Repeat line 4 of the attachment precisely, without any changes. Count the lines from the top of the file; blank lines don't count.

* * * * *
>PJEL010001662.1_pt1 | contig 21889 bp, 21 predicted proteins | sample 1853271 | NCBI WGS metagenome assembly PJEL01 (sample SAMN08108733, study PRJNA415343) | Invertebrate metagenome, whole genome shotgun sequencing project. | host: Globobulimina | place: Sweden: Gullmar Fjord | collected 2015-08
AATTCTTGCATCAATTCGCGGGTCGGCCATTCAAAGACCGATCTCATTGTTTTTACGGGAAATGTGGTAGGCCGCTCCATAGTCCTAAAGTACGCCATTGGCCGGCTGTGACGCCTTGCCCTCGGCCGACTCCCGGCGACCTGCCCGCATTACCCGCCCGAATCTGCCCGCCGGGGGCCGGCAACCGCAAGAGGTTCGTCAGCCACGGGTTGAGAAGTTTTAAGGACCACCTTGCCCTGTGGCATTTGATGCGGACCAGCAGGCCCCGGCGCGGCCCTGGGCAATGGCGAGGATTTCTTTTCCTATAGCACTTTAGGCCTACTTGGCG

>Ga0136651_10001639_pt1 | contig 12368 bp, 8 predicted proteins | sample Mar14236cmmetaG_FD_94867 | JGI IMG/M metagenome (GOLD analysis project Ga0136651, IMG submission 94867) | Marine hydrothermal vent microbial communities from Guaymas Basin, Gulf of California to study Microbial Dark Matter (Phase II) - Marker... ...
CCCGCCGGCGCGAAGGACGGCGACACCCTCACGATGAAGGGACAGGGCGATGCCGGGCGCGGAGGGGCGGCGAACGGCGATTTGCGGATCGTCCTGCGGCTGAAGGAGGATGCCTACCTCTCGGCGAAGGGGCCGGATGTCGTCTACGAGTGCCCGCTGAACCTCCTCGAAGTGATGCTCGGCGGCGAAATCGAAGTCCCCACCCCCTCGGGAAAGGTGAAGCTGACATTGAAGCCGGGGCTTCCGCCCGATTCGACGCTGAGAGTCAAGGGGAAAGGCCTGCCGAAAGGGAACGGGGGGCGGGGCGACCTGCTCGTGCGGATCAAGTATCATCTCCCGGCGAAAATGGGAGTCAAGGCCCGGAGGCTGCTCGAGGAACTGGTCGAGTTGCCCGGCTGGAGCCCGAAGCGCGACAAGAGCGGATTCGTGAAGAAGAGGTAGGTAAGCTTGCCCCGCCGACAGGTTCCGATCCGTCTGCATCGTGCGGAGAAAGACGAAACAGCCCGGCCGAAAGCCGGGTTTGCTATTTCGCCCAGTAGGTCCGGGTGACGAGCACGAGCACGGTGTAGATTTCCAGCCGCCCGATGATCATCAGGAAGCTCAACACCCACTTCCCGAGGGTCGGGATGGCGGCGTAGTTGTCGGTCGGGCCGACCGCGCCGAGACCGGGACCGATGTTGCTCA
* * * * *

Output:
CCCGCCGGCGCGAAGGACGGCGACACCCTCACGATGAAGGGACAGGGCGATGCCGGGCGCGGAGGGGCGGCGAACGGCGATTTGCGGATCGTCCTGCGGCTGAAGGAGGATGCCTACCTCTCGGCGAAGGGGCCGGATGTCGTCTACGAGTGCCCGCTGAACCTCCTCGAAGTGATGCTCGGCGGCGAAATCGAAGTCCCCACCCCCTCGGGAAAGGTGAAGCTGACATTGAAGCCGGGGCTTCCGCCCGATTCGACGCTGAGAGTCAAGGGGAAAGGCCTGCCGAAAGGGAACGGGGGGCGGGGCGACCTGCTCGTGCGGATCAAGTATCATCTCCCGGCGAAAATGGGAGTCAAGGCCCGGAGGCTGCTCGAGGAACTGGTCGAGTTGCCCGGCTGGAGCCCGAAGCGCGACAAGAGCGGATTCGTGAAGAAGAGGTAGGTAAGCTTGCCCCGCCGACAGGTTCCGATCCGTCTGCATCGTGCGGAGAAAGACGAAACAGCCCGGCCGAAAGCCGGGTTTGCTATTTCGCCCAGTAGGTCCGGGTGACGAGCACGAGCACGGTGTAGATTTCCAGCCGCCCGATGATCATCAGGAAGCTCAACACCCACTTCCCGAGGGTCGGGATGGCGGCGTAGTTGTCGGTCGGGCCGACCGCGCCGAGACCGGGACCGATGTTGCTCA